AAAA is a domain address record, that is basically the IPv6 address of the web server in which the domain name is hosted. The IPv6 system was designed to replace the existing IPv4 system in which each and every IP consists of four groups of decimal numbers which range from 1 to 255 e.g. 5.168.208.143. In comparison, an IPv6 address includes eight groups of four hexadecimal numbers - ranging from 0 to 9 and from A to F. The main reason for this modification is the tremendously smaller selection of unique IPs the present system supports and the speedy increase of gadgets which are connected to the world wide web. An illustration of an IPv6 address would be 2101:1f34:32e2:2415:1365:4f2b:2553:1345. If you want to direct a domain address to a machine which uses this kind of an address, you will need to set up an AAAA record for it, not the commonly used A record, that is an IPv4 address. Both records have the exact same function, yet different notations are used, so as to distinguish the two types of addresses.
AAAA Records in Shared Hosting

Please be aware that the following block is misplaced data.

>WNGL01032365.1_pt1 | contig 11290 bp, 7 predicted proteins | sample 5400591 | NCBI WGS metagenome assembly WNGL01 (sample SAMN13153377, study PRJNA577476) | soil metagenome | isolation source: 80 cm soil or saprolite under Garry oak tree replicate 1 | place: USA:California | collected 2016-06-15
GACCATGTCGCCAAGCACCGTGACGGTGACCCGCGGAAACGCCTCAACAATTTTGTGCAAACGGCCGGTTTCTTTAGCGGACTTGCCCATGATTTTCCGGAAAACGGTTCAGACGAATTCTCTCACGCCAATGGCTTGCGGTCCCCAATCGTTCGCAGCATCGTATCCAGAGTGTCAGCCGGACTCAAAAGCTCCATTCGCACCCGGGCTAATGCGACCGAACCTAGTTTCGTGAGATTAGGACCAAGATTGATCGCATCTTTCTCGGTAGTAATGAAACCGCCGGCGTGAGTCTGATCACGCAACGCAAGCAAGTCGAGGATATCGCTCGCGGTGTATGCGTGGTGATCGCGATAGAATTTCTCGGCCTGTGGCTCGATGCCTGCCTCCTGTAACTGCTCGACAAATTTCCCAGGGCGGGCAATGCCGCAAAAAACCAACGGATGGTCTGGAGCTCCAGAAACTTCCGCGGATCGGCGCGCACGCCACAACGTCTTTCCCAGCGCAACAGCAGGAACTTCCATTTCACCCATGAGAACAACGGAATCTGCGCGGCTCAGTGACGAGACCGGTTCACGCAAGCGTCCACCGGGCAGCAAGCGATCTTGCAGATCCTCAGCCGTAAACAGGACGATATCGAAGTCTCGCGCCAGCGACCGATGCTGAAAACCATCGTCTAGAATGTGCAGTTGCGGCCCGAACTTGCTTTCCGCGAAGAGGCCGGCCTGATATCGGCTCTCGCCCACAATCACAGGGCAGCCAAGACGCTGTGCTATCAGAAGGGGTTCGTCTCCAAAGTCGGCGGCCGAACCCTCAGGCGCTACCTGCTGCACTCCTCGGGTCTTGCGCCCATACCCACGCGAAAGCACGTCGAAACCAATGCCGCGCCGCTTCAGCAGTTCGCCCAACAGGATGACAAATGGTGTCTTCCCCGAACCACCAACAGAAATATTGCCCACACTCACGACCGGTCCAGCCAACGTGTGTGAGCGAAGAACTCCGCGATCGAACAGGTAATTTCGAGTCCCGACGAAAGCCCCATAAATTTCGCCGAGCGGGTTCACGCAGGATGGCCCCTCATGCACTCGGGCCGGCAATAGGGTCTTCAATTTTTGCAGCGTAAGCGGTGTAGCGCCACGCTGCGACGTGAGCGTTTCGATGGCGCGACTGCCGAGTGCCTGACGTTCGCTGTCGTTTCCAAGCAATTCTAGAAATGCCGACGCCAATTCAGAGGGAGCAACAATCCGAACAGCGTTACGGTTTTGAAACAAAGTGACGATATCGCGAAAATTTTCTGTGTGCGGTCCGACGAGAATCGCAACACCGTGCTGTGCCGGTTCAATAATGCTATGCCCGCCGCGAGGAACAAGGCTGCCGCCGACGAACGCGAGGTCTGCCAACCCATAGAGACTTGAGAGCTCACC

If you wish to use a domain address or a subdomain that you have inside a shared hosting account on our end for any third-party service and you have to create an AAAA record for that, it will not take you more than just a few mouse clicks to do this via our highly effective, albeit easy-to-use Hepsia Control Panel. When you navigate to the DNS Records section and then click the Create a New Record button, a small pop-up will appear. This is the area in which you can create any DNS record, so you just have to pick the needed domain name or subdomain and the type of record from drop-down options menu and enter the IPv6 address, which is the actual record. Just in case you have zero experience with such matters, you won't have any problems as Hepsia is quite user-friendly and the new AAAA record will propagate within the hour, so that you can start using your domain/subdomain with the other provider. In case they demand it, you are also going to be able to modify the Time To Live (TTL) value for the record, determining how long it's going to stay active in the global DNS system after you modify it or erase it.